One downside of engaging with the EA community is that social status in the community probably isn't well aligned with impact, so if you consciously or subconsciously start optimising for status, you may be less impactful than you could be otherwise.
For example, roles outside EA organisations which lead to huge social impact probably won't help much with social status inside the EA community.
I copied this related facebook comment by Kerry Vaughan from 6th September 2018 (from this public thread):
> (This post represents my views and not necessarily the views of everyone at CEA) [for whom Kerry worked at the time]
> [...] I think there are some biases in how the community allocates social status which incentivize people to do things that aren’t their comparative advantage.
> If you want to be cool in EA there are a few things you can do: (1) make sure you’re up to date on whatever the current EA consensus is on relevant topics; (2) work on whatever is the Hot New Thing in EA; and (3) have skills in some philosophical or technical area. Because most people care a lot about social acceptance, people will tend to do the things that are socially incentivized.
> This can cause too many EAs to try to become the shape necessary to work on AI-Safety or clean meat or biosecurity even if that’s not their comparative advantage. In the past these dynamics caused people to make themselves fit the shape of earning to give, research, and movement building (or feeling useless because they couldn’t). In the future, it will probably be something else entirely. And this isn’t just something people are doing on their own - at times it’s been actively encouraged by official EA advice.
> The problem is that following the social incentives in EA sometimes encourages people to have less impact instead of more. Following social incentives (1) disincentivizes people from actually evaluating the ideas for themselves and discourages healthy skepticism about whatever the intellectual consensus happens to be. (2) means that EAs are consistently trying to go into poorly-understood, ill-defined areas with poor feedback loops instead of working in established areas where we know how to generate impact or where they have a comparative advantage. (3) means that we tend to value people who do research more than people who do other types of work (e.g. operations, ETG).
> My view is that we should be praising people who’ve thought hard about the relevant issues and happen to have come to different conclusions than other people in EA. We should be praising people who know themselves, know what their skills are, know what they’re motivated to do, and are working on projects that they’re well-suited for. We should be praising people who run events, work a job and donate, or do accounting for an EA org, as well as people who think about abstract philosophy or computer science.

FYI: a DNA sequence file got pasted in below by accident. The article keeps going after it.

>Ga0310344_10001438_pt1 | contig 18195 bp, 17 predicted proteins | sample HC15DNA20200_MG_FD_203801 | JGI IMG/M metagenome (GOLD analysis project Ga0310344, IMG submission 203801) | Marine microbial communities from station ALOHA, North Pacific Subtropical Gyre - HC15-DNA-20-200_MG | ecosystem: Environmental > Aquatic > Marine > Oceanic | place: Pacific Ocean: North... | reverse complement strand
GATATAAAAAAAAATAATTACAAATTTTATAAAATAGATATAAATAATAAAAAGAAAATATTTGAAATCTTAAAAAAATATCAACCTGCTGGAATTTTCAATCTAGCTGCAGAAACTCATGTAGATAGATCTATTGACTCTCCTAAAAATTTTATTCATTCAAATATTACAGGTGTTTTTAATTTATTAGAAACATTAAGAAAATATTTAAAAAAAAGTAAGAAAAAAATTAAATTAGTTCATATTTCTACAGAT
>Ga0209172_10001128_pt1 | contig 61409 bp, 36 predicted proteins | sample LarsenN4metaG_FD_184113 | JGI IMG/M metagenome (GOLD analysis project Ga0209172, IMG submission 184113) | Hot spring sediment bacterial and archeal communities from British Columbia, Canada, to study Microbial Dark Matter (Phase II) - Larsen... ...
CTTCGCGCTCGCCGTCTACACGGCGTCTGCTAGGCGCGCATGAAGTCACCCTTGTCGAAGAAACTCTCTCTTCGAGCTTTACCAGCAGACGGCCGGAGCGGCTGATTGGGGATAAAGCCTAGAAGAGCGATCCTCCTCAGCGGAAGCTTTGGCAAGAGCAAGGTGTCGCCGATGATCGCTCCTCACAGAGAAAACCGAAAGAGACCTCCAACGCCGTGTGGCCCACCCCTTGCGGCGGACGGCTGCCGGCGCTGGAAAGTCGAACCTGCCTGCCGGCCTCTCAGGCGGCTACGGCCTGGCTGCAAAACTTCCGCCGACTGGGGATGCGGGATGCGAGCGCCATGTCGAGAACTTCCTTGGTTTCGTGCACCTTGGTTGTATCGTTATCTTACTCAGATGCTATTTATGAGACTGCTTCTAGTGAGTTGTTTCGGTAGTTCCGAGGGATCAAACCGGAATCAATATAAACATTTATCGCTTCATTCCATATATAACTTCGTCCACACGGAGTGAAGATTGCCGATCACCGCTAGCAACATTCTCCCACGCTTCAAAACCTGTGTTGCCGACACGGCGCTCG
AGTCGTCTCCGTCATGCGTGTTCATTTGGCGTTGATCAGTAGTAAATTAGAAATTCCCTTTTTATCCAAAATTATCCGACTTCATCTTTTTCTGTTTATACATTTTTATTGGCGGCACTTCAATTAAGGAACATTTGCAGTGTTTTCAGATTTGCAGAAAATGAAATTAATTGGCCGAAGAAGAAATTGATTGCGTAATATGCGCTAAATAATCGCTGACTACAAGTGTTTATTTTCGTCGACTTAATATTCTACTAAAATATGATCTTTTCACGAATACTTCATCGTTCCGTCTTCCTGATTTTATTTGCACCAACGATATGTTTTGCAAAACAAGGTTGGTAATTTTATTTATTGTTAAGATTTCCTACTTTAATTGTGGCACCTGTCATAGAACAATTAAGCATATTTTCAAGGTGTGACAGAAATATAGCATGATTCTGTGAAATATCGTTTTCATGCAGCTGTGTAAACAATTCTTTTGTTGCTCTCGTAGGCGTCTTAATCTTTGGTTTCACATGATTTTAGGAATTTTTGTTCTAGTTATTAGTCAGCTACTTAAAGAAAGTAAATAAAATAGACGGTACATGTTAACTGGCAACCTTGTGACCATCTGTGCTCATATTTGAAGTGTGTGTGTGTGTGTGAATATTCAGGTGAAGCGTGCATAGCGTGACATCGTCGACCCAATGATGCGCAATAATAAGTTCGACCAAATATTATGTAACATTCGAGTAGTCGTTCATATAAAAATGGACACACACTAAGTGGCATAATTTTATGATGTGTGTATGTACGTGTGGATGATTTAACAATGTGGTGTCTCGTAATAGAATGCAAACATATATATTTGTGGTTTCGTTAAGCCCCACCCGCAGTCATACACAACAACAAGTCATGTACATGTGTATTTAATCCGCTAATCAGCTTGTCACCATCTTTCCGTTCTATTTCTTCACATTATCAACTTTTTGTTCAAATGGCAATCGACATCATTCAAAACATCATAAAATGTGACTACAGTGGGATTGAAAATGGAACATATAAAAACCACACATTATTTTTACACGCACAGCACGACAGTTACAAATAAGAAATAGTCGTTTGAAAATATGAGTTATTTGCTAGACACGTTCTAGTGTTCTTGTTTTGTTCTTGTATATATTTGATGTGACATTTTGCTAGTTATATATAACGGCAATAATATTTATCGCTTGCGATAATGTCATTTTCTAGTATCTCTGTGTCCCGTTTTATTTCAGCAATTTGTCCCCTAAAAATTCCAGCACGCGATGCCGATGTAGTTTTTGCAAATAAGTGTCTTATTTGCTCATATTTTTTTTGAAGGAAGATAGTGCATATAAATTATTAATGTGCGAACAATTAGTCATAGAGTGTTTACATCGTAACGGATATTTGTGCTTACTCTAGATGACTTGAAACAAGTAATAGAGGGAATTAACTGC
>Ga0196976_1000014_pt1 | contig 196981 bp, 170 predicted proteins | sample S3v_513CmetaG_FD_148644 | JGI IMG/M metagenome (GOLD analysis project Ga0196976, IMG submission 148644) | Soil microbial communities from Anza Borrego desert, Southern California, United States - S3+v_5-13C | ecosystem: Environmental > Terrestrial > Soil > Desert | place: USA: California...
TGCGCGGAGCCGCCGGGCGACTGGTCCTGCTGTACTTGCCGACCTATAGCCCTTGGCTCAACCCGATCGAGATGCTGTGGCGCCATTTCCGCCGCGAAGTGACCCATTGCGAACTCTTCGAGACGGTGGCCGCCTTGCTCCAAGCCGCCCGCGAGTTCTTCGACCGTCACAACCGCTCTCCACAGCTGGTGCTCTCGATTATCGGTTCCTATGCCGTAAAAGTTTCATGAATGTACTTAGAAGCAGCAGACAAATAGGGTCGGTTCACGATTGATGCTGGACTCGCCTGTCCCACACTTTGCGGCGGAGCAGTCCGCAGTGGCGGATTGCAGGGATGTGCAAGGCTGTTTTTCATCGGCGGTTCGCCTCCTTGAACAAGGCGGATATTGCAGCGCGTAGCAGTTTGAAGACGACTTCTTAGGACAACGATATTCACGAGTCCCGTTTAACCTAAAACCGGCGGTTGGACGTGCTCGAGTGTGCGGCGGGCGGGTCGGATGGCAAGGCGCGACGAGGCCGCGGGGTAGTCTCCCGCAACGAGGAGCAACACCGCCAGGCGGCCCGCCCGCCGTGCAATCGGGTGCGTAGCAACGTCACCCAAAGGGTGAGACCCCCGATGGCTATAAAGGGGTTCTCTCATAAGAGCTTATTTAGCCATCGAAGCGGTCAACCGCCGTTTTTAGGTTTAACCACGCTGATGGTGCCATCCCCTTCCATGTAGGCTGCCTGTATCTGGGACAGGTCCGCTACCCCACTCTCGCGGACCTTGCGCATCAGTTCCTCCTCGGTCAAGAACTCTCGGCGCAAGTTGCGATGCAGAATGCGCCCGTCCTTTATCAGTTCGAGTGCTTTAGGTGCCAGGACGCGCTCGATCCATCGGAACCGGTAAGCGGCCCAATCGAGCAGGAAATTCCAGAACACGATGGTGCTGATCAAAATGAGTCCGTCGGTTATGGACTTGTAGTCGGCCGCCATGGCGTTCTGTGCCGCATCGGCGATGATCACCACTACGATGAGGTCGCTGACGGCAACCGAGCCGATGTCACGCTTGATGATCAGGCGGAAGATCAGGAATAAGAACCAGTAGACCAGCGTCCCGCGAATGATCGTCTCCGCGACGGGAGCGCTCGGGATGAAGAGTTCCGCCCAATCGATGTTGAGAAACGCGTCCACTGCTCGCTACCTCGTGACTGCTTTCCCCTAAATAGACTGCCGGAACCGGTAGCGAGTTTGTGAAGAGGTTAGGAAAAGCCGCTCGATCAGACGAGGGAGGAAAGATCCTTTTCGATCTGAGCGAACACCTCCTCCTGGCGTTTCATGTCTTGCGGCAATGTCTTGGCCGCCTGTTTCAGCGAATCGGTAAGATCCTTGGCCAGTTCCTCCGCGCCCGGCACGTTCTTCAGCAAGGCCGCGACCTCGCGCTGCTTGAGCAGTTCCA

> CEA and others have taken some steps to help address this problem. Last year’s EA Global theme -- Doing Good Together -- was designed to highlight the ideas of comparative advantage, of seeing our individual work in the context of the larger movement and of not becoming a community of 1,000 shitty AI Safety researchers. We worked with 80K to communicate the importance of operations management (https://80000hours.org/articles/operations-management/) and CEA ran a retreat specifically for people interested in ops. We also supported the EA Summit because we felt that it was aiming to address some of these issues.
> Yet, there’s more work to be done. If we want to have a major impact on any cause we need to deploy the resources we have as effectively as possible. That means helping people in the community actually figure out their comparative advantage instead of distorting themselves to fit the Hot New Thing. It also means praising people who have found their comparative advantage whatever that happens to be.
Interesting - do you have any thoughts as to what status within the community is currently aligned? My recent thought was that we make a mistake by over-emphasizing impact (or success) when it comes to social status, rather than “trying your best on a high EV project regardless of outcome” for instance.
I’m going to replace impact with “expected impact” in my post since really I was thinking about expected impact. I agree that tangible outcomes are given more status than stuff that takes low-probability high-impact bets.
4 main other ways I can think of in which social status in EA isn’t perfectly aligned with expected impact, are:
I want to agree with you, but I feel like whenever I come up with an example of someone who is high prestige and fits >3 of your 4 criteria, I can think of someone equaly-ish high prestige who is maybe only fulfilling one or none of them. I've been wondering about how to study or prove these claims about prestige in the community in less subjective way (although I don't know how important it would be to actually do this)
Yeah I don’t think it seems important to be sure about how exactly social status might be misaligned with expected impact - I think we should assume that this kind of misalignment will exist by default because people are irrational, and as long as we recognise this we can mitigate the harmful effects by trying to avoid optimising for social status.